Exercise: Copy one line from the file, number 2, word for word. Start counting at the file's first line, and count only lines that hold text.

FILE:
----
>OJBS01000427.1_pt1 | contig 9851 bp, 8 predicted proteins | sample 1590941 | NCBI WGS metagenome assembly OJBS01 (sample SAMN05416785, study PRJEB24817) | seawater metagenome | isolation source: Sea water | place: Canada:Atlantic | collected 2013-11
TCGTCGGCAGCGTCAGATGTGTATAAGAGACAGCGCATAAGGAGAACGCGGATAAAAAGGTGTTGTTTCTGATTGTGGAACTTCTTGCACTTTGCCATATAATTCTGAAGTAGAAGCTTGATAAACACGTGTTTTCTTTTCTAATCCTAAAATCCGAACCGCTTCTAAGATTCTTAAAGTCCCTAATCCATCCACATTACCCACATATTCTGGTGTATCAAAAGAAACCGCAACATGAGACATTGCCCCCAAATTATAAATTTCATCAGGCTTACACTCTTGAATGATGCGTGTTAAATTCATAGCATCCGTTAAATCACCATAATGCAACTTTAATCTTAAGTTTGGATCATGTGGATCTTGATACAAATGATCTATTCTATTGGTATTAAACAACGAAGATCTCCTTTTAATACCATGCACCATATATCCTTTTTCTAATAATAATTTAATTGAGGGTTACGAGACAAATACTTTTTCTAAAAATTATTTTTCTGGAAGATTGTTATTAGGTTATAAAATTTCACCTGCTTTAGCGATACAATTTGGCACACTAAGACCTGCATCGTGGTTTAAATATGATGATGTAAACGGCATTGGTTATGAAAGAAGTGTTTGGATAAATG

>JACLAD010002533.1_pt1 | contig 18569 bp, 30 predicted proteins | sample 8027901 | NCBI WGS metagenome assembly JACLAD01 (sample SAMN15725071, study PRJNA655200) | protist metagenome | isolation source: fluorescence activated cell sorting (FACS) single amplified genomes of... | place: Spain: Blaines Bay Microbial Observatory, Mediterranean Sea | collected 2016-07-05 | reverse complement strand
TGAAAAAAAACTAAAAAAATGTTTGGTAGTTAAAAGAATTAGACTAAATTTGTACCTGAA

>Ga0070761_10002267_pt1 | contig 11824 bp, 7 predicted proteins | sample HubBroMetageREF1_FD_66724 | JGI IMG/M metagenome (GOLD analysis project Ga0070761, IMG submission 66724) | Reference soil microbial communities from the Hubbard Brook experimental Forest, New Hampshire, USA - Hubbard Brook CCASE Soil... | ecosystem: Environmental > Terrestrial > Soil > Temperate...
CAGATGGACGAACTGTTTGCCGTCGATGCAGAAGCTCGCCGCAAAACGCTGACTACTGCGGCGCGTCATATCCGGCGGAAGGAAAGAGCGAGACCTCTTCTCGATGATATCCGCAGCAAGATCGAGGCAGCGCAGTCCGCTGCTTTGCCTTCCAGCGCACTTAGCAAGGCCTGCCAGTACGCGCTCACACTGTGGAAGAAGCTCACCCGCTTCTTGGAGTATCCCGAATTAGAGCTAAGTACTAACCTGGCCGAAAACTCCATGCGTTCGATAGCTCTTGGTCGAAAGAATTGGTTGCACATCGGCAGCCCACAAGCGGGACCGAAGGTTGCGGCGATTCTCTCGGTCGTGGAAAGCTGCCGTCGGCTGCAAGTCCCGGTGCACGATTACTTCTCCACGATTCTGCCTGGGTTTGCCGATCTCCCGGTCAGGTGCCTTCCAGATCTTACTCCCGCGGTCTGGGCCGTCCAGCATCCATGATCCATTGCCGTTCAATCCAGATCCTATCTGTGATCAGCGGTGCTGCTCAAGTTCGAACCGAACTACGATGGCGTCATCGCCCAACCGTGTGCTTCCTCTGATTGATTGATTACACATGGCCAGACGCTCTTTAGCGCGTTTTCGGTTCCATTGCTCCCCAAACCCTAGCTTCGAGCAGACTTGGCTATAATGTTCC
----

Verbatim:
TCGTCGGCAGCGTCAGATGTGTATAAGAGACAGCGCATAAGGAGAACGCGGATAAAAAGGTGTTGTTTCTGATTGTGGAACTTCTTGCACTTTGCCATATAATTCTGAAGTAGAAGCTTGATAAACACGTGTTTTCTTTTCTAATCCTAAAATCCGAACCGCTTCTAAGATTCTTAAAGTCCCTAATCCATCCACATTACCCACATATTCTGGTGTATCAAAAGAAACCGCAACATGAGACATTGCCCCCAAATTATAAATTTCATCAGGCTTACACTCTTGAATGATGCGTGTTAAATTCATAGCATCCGTTAAATCACCATAATGCAACTTTAATCTTAAGTTTGGATCATGTGGATCTTGATACAAATGATCTATTCTATTGGTATTAAACAACGAAGATCTCCTTTTAATACCATGCACCATATATCCTTTTTCTAATAATAATTTAATTGAGGGTTACGAGACAAATACTTTTTCTAAAAATTATTTTTCTGGAAGATTGTTATTAGGTTATAAAATTTCACCTGCTTTAGCGATACAATTTGGCACACTAAGACCTGCATCGTGGTTTAAATATGATGATGTAAACGGCATTGGTTATGAAAGAAGTGTTTGGATAAATG